Creating an App Manifest

If you want to install a program that's not included in Scoop, it's easy to create an app manifest yourself.

A basic example

Here's how to create and install a manifest for an app that says hello, in just a few lines of PowerShell.

# write an app manifest to `hello.json`
'{ "version": "1.0", "url": "https://gist.github.com/lukesampson/6446238/raw/hello.ps1", "bin": "hello.ps1" }' > hello.json

# install the app
scoop install hello

# did it work?
hello # -> should output 'Hello, <your-username>!'

Sharing your app

Share on your network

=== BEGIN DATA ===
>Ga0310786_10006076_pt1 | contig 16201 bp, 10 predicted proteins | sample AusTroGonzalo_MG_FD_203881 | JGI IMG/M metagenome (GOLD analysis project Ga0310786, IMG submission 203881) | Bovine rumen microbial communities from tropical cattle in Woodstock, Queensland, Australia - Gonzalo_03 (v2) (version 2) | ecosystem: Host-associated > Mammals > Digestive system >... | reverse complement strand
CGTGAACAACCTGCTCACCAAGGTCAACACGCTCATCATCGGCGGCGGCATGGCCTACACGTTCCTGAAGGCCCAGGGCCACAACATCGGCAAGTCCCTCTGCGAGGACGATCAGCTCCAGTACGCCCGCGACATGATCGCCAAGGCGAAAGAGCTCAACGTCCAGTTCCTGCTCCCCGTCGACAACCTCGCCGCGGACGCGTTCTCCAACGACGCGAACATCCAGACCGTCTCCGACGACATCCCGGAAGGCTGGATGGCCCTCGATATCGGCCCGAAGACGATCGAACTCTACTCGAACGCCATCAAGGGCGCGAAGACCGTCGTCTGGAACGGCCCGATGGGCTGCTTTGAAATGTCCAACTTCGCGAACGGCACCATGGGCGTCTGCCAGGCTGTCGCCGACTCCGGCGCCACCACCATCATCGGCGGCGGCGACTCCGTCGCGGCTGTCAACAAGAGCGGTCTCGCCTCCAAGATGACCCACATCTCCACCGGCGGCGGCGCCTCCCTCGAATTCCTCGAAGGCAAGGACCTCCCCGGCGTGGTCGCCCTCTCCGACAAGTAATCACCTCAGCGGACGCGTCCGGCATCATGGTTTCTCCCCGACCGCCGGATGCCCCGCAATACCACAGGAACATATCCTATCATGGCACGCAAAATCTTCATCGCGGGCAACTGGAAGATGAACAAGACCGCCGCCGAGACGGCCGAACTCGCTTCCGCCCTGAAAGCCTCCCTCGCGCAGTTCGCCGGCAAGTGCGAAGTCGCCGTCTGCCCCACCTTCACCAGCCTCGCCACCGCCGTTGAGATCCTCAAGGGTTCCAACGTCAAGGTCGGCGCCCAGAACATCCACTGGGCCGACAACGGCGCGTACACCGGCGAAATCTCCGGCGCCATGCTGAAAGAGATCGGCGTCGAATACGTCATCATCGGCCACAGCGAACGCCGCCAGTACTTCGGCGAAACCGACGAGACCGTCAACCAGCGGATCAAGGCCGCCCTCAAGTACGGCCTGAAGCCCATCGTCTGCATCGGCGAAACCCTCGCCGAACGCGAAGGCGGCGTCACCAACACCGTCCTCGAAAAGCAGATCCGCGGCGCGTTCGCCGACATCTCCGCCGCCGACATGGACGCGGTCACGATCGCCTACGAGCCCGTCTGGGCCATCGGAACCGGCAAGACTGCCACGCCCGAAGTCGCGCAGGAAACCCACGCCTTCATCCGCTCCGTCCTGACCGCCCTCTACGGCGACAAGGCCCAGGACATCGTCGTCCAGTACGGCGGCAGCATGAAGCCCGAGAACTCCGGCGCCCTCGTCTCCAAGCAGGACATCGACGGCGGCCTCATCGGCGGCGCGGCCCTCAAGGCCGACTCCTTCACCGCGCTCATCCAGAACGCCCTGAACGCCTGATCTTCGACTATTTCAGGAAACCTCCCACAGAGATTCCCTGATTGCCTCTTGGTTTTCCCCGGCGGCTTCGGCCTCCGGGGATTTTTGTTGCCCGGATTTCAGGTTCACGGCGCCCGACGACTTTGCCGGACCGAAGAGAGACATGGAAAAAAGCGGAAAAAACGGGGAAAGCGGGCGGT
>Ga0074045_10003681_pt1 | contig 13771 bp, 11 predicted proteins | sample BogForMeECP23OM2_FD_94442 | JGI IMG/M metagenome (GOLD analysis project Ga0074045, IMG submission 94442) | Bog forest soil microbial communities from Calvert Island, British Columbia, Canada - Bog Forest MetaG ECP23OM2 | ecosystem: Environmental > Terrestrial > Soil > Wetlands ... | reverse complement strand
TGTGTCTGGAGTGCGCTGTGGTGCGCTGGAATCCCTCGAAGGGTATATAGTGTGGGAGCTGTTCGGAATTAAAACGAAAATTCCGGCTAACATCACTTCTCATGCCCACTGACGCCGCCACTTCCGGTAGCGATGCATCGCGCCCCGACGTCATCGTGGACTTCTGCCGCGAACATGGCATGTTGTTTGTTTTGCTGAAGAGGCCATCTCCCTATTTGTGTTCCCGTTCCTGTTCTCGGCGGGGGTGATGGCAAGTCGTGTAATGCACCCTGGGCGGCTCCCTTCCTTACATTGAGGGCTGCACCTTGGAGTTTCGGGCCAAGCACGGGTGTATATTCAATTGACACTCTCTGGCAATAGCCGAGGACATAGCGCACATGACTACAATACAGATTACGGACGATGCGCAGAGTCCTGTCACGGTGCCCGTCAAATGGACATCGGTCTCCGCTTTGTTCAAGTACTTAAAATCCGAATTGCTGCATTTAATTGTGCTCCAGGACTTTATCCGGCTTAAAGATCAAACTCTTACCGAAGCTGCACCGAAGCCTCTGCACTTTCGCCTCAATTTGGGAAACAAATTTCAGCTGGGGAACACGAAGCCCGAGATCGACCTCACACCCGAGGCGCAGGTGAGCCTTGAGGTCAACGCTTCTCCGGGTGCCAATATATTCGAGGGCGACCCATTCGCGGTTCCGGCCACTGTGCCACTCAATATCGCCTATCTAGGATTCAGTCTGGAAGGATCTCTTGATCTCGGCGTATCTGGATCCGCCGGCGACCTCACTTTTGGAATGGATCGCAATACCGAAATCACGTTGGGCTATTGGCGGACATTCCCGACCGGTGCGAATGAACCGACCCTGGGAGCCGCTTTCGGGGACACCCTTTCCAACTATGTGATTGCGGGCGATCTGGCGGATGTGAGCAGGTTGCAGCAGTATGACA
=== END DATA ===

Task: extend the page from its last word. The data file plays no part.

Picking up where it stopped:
If you want others on your network to be able to install from your app manifest, you could just put it on a network share location, e.g. /shared/files/scoop/hello.json. Then, for others to install your app, you can tell them to run:

scoop install /shared/files/scoop/hello.json

Share with the world

If you make your app manifest publicly available on the web, anyone can install it once they know the URL. For example, I've made a GitHub gist for hello.json here. Now anyone can install it:

scoop install https://gist.github.com/lukesampson/6446567/raw/hello.json

Next steps

If you ran some of these examples, you probably noticed a warning saying "no hash in manifest". For reference information on specifying file hashes and much more in your manifests, see the App Manifests reference.

If you want to maintain a collection of apps, see the page on Buckets for more information.